Monday, June 22, 2009

Sounds From the Past, part 2

Anna Bernice Adams, later Bernice Ann Smith

I've been continuing the slow process of transcribing the tape my mother helped my 92-year-old grandmother make back in December 1994. My husband says it's strange hearing their voices coming from the studio where I work; I guess it is. Like ghosts, almost. At the beginning she is still talking about living on the "Big B" ranch, which was in the southeastern part of Washington, not far from the Columbia River, and the Tri-Cities area today.

Bernice Tess interview pt 2
We had more horses than cows, because cows were purely for our own use. The horses were for sale and for breeding purposes. We had a lot of horses, and a lot of hired men and a great big lot of land. Four square quarters of wheat. I used to ride on my special mare all around the acres. It seemed like we’d go forever and still be on “our land” I called it, because to me it was our land. It eventually did become our land because my mother ended up marrying the manager of some of the land, the son of the man who owned it, and that was a turning point in my life.
It was my eleventh year. Everything seems to have happened in my eleventh year. My real father was shot and murdered when I was eleven years old, and six months after that my mother told me she was marrying again. The only son that was managing the ranch. Which was not particularly good news to my ears because I didn’t think he liked me, and I knew I was very much afraid of him, because I had been taught to be afraid of him. Because he didn’t like children. Well of course I would grow up. 
So, then I was sent away to school. To a Catholic school, and I was the only Protestant in the whole school. In the questions that my granddaughter Sherry asked, she wanted to know some of the people who had had a big influence on my life, and that I admired. And even though the girls were so hostile to me, there was one of the sisters. Because it was a Catholic school with sisters and priests, they went out of their way to be very very nice to me, and they really made up for it. – the coolness of the Catholic children. And this one sister, I think her name was sister Teresa, she encouraged me very much in my English and my composition. And I remember her telling me one time that she hoped some day to read an article or a novel or a piece of fiction, that I had written with my name on it because she was sure I would become a great author. Of course I would have disappointed her, because I never went on to college, and I never wrote anything that outstanding. I loved to read, but it was other people’s writings I enjoyed, not my own. That lasted, I was in the academy one full year, practically.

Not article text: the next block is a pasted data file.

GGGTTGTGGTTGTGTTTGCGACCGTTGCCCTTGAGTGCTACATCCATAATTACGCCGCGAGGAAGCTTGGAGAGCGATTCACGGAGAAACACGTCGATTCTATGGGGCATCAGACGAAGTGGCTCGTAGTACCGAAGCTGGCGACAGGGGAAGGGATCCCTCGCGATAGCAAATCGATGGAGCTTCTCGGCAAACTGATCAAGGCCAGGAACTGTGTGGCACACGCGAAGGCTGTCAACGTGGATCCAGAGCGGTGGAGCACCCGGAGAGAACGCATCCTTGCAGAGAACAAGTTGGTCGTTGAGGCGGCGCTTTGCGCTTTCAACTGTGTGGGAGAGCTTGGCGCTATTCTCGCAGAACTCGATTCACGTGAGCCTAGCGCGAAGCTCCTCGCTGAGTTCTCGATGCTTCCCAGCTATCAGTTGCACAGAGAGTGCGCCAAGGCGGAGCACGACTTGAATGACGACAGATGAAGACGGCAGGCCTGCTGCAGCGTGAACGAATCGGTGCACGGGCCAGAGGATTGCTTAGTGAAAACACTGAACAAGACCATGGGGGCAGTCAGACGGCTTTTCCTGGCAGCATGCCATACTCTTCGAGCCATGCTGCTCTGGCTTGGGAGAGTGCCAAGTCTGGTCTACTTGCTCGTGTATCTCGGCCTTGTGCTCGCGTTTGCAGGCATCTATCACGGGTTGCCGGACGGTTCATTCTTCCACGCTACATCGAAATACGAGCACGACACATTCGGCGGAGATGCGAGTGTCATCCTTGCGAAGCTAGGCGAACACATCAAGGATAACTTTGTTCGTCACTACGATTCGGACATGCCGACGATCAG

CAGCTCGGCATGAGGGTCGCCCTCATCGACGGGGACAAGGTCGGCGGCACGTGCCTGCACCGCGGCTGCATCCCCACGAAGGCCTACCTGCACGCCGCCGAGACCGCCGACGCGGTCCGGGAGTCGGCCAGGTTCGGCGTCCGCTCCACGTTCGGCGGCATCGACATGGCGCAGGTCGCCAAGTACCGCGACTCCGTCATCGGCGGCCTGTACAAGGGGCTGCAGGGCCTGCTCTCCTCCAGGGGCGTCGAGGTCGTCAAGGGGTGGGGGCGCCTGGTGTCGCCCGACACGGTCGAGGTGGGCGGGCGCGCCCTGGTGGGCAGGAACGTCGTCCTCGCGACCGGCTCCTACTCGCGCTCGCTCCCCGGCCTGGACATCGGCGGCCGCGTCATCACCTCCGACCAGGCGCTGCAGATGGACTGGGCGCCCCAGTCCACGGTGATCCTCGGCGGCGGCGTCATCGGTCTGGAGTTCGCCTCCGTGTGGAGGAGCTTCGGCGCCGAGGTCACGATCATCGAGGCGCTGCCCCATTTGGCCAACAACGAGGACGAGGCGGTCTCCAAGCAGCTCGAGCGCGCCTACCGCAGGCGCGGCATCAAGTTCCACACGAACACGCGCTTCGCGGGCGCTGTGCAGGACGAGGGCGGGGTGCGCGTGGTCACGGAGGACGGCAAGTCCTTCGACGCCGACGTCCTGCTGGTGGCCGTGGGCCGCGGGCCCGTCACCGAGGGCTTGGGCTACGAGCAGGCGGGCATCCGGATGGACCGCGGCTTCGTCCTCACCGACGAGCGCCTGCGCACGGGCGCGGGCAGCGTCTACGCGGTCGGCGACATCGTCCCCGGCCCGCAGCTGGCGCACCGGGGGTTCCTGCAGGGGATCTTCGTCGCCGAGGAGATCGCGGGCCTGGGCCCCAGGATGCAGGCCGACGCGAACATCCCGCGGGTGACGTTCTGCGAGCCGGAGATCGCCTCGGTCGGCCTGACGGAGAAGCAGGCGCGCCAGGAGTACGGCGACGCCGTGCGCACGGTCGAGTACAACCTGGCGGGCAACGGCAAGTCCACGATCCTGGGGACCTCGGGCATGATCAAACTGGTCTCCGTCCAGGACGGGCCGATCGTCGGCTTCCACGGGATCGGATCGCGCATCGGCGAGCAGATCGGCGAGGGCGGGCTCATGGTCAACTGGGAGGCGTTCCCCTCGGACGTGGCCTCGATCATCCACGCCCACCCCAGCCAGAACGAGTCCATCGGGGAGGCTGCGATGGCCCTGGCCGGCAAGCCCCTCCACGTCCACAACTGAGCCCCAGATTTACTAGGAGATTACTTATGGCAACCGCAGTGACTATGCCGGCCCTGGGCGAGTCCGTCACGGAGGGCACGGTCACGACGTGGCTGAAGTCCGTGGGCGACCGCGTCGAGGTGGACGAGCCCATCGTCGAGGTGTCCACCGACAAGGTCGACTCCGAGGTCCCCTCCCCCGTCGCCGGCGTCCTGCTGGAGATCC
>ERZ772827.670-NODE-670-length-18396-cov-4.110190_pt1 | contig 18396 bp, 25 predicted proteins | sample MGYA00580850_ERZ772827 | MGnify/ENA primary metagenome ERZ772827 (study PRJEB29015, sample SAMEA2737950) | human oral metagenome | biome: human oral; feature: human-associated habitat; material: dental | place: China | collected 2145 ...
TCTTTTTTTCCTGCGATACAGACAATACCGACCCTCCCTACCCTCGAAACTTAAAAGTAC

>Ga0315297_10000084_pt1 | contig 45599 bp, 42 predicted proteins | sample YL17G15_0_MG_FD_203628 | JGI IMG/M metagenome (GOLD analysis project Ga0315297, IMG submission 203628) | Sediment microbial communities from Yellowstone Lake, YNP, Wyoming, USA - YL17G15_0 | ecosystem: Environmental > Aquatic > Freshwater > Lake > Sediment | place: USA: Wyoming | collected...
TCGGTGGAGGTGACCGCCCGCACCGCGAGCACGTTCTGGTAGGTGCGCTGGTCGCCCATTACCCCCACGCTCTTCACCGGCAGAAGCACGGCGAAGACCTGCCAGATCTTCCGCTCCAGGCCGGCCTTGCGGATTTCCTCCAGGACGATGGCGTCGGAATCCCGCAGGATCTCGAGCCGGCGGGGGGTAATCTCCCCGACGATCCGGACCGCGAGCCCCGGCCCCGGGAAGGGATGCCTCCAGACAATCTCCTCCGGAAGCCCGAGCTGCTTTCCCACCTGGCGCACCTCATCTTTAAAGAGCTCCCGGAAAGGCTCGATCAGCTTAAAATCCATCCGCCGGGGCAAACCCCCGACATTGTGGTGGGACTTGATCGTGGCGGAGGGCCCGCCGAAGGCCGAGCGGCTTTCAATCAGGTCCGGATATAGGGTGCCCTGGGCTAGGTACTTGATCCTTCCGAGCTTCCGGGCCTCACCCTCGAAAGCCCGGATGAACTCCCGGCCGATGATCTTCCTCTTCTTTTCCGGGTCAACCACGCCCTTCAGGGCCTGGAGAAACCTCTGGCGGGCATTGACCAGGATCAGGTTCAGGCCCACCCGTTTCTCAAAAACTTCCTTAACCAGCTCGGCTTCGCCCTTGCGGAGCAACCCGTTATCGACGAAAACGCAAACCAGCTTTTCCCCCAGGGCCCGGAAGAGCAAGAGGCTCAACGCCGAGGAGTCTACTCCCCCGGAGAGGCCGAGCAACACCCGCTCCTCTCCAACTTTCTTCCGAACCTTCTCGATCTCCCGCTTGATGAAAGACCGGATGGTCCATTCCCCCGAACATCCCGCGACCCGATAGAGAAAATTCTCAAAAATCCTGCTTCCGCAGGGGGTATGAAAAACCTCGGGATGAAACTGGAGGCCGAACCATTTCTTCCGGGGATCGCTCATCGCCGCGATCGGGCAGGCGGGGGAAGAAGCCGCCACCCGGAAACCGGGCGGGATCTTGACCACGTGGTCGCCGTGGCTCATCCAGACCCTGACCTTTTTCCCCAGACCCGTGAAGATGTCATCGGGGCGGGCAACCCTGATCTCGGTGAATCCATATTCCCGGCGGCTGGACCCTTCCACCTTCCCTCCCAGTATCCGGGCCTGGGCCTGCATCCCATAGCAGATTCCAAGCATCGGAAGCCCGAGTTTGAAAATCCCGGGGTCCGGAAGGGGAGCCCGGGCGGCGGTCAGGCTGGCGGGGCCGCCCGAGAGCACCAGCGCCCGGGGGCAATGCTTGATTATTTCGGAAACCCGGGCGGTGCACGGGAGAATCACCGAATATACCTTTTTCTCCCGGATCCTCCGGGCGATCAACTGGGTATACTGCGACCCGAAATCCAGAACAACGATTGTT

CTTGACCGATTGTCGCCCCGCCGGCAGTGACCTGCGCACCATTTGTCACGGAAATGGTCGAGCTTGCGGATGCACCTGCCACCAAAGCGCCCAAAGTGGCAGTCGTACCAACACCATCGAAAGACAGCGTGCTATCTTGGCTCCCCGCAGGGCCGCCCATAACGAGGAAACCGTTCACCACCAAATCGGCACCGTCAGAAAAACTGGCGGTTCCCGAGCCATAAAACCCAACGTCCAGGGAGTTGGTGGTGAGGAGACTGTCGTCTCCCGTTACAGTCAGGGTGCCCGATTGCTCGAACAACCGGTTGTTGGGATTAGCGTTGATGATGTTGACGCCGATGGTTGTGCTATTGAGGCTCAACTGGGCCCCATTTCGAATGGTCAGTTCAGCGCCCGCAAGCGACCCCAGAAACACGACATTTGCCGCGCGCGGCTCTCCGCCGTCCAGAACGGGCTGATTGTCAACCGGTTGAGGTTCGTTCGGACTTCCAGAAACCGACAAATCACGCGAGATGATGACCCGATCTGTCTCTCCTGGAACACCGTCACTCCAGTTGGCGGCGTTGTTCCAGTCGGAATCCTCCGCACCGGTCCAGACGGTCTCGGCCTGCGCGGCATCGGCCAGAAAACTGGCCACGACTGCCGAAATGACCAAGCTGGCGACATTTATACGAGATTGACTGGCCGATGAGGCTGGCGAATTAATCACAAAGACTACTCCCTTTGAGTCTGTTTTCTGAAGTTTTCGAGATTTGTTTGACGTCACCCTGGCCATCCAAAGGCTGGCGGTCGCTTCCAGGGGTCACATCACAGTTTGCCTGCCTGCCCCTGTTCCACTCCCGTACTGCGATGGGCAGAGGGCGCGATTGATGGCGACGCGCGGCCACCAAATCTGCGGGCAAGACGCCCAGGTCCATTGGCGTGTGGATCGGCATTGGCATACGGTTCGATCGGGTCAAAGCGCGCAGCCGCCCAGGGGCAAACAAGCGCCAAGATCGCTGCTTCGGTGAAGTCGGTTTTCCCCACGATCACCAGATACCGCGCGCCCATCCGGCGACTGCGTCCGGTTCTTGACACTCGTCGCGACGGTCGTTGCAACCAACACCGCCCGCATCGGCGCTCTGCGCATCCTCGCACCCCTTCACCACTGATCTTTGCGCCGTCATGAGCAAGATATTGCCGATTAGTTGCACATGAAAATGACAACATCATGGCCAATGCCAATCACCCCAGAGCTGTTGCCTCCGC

At the end of it they came and took me to Hillyard, no I think we went to Spokane first. I know that we lived very near the Jesu Church, and they told me there that next to that church was were there was a little house , not very big, and they said that was where - what was that singer? Bing Crosby was born, just a block from where we lived. And I always thought that was very exciting. Our house there was very small, not pretentious at all. But it was wonderful to me because I’d never had an inside toilet before, electric lights before. It was the first time in my life I’d ever had electricity or any of the nice things about living.
Carol: How old were you then, Mother?
Oh, I was eleven years old yet; that was my eleventh year. That’s my daughter, I’m glad they’re asking me questions, because that’s what I want .
My best friend died while I was still eleven. She was – I considered her my best friend. She lived next door, and she as a lovely sweet Catholic girl. But she didn’t hold my being a Protestant against me. She was, we were, very very close friends. And she played tennis with her brothers one morning and fell against the wire that was put up between the two poles. And I never understood how, but somehow she hit her head on the wire and died instantly. And that was a terrible shock to me. So I had lost two dear people that year, that I loved. 
Then I had the news given to me that I was to have a new baby brother or sister. Well, I was pleased about that, I guess. In the beginning it was such a shock to me I couldn’t hardly comprehend what was happening. But I was, later, it made me very happy, and I always enjoyed having a brother. It was wonderful, because I’d never had a sister or a brother. And I, I thought as much of him as I possibly could, of a real, full brother. And he never wanted me to call him a half brother. He was really angry with me if I said that he was my half brother. He always said, “There are no halves in our family, just wholes.” And that’s the way it was, all through our lives.